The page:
4.6 The Committee heard from the clinical experts that there are no clinical criteria for determining whether a treatment is unsuitable for a person with DMO. However, they suggested that treatment with an anti‑VEGF agent (for example, ranibizumab) is likely to be unsuitable for people who cannot attend monthly appointments, people who have had a recent cardiovascular event or stroke, and people who have a phobia of needles.

4.7 The Committee considered the most relevant comparators based on the final NICE scope and what it had heard from the clinical experts. The Committee concluded that, based on current practice, the relevant comparators for dexamethasone intravitreal implant in the 4 subpopulations of people with DMO (see section 4.2) are as follows:

  • ranibizumab in people with a pseudophakic lens with a CRT of 400 micrometres or more

  • laser photocoagulation or bevacizumab in people with a pseudophakic lens with a CRT less than 400 micrometres

  • fluocinolone acetonide intravitreal implant in people with a pseudophakic lens and whose chronic DMO does not respond to non‑corticosteroid treatment

  • watch‑and‑wait for people who do not have a pseudophakic lens and whose DMO does not respond to non‑corticosteroid treatment, or for whom such treatment is unsuitable.

Clinical effectiveness

4.8 The Committee considered the evidence presented by the company on the clinical effectiveness of dexamethasone intravitreal implant. It noted that the main sources of evidence were the MEAD randomised controlled trials, which compared dexamethasone intravitreal implant with sham procedure in a general population of people with DMO (that is, a broader population than that covered by the marketing authorisation). It noted that the company had provided subgroup analyses for people with a pseudophakic lens, but not for people whose condition did not respond to non‑corticosteroid treatment, or for whom it was not suitable. The Committee agreed that dexamethasone intravitreal implant resulted in a greater average change in mean best corrected visual acuity (BCVA) than sham procedure for the general DMO population (dexamethasone 3.5 letters versus sham 2.0 letters, p=0.023) and for the subgroup of people with a pseudophakic lens (dexamethasone 6.5 letters versus sham 1.7 letters, p<0.001). The Committee concluded that dexamethasone intravitreal implant is a clinically effective treatment for DMO compared with sham procedure.

4.9 The Committee considered the high discontinuation rates in the dexamethasone and sham procedure arms in the MEAD trials. It heard from the clinical experts that the duration of the trials was 3 years which was longer than many other clinical trials in DMO populations; this may have resulted in more people dropping out of the trials. It heard from the company that many people in the sham procedure arm withdrew from the trials because their vision did not improve. Furthermore, if patients in the sham procedure arm needed additional treatment for their vision, the treatment was offered and then the patients were excluded from the trial. Therefore, the people in the sham arm of the MEAD trials are unlikely to be a true representation of the people who have watch‑and‑wait in clinical practice, because in practice people would be less likely to expect an improvement and to seek treatment changes. The Evidence Review Group (ERG) noted that people also dropped out of the dexamethasone arm of the trials but to a lesser extent. The Committee accepted that people remaining in the sham arm of the MEAD trials may not be representative of people who would have dexamethasone intravitreal implant in clinical practice and concluded that the MEAD trials might have underestimated the benefit of dexamethasone intravitreal implant compared with sham procedure.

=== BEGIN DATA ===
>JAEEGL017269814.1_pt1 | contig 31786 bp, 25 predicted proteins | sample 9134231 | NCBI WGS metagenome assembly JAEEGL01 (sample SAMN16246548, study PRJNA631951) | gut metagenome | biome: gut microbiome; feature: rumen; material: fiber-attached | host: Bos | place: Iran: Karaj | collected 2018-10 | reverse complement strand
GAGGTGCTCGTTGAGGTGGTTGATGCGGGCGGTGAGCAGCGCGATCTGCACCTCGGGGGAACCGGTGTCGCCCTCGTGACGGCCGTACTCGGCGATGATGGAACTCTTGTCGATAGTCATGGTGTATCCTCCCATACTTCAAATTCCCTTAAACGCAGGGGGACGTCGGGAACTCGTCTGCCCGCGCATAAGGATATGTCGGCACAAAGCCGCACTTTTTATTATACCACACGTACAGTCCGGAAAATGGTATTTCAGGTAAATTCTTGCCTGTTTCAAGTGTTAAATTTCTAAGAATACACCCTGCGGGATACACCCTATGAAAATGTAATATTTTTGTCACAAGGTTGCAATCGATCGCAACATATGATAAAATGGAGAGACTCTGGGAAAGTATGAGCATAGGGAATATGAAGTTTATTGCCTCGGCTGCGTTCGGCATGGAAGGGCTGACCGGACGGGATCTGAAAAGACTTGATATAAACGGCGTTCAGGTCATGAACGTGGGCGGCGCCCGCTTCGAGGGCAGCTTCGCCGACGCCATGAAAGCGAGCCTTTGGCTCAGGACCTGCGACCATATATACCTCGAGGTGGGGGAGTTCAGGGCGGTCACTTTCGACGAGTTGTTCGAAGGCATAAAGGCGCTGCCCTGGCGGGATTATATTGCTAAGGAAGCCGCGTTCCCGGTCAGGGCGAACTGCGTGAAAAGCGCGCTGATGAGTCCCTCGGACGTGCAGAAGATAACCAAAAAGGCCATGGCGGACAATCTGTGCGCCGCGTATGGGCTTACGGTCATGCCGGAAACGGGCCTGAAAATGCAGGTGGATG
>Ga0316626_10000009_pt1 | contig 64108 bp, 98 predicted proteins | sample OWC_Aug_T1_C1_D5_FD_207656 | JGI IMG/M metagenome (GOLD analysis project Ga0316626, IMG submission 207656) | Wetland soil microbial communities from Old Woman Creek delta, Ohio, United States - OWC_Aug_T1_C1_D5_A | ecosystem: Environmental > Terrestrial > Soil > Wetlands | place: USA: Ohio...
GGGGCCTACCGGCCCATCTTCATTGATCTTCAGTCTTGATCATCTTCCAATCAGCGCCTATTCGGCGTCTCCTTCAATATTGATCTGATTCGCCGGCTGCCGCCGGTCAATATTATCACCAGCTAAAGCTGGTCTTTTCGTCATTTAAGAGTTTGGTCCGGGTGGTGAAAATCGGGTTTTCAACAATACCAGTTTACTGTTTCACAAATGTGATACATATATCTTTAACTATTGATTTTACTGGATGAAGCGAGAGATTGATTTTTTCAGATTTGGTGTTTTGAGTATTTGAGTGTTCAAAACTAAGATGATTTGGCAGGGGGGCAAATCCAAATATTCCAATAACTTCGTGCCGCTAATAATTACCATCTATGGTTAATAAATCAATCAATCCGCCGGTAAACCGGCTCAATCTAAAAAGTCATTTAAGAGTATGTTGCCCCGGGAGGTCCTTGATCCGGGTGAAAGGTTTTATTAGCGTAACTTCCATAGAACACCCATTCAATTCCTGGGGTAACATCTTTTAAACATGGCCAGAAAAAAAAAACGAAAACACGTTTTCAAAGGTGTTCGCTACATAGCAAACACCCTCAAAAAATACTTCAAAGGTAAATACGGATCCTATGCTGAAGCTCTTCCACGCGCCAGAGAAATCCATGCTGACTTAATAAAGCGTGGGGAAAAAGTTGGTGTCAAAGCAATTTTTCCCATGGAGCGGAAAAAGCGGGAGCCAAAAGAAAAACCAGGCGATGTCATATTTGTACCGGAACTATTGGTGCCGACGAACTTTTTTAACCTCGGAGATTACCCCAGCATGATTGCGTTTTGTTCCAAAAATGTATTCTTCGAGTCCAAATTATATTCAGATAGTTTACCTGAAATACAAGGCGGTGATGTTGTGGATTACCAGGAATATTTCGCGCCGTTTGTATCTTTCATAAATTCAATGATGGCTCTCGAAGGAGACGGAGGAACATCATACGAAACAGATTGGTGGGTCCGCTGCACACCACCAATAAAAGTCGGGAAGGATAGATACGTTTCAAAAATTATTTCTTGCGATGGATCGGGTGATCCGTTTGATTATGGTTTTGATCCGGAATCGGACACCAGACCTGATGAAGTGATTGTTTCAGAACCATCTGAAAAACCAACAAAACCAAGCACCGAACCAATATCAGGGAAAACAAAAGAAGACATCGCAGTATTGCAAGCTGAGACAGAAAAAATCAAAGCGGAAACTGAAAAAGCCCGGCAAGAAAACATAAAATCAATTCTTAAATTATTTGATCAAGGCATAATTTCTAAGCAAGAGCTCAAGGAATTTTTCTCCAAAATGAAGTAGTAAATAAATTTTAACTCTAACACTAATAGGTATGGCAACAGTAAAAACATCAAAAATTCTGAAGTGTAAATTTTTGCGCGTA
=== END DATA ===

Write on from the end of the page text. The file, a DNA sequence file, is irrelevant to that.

4.10 The Committee considered the evidence for dexamethasone intravitreal implant and its comparators that was derived from the company's network meta‑analysis. It noted that evidence from direct comparisons was not available for all comparators, so a network meta‑analysis had been carried out by the company. The Committee noted the ERG's concerns that there were high levels of clinical and statistical heterogeneity associated with the network meta‑analysis and that there were wide 95% credible intervals around a large number of the relative risk estimates. It further noted that the MEAD trials informed the comparison of dexamethasone intravitreal implant and watch‑and‑wait and questioned whether a network meta‑analysis was necessary when direct trial data were available. It noted that the relative effects in the network meta‑analysis for dexamethasone intravitreal implant compared with sham were calculated using data only from the MEAD trials. The Committee concluded that although the company's network‑meta‑analysis was associated with uncertainty, it was acceptable to inform its decision‑making except for the comparison of dexamethasone intravitreal implant with sham (watch‑and‑wait). For this comparison, it concluded that its deliberations should focus on the data from the MEAD trials because these head‑to‑head results were more robust than those of the network meta‑analysis (which were based only on MEAD trial data).

4.11 The Committee considered the evidence on adverse events associated with dexamethasone intravitreal implant. It noted that the overall frequency of adverse events in the MEAD trials was acceptable and that there were fewer ocular adverse events in people with a pseudophakic lens compared with the general DMO population. It acknowledged that this was likely to be because cataracts were included as ocular adverse events, and people who have had their lens replaced with a pseudophakic lens cannot develop cataracts. The Committee concluded that dexamethasone intravitreal implant had an acceptable adverse event profile in people with DMO.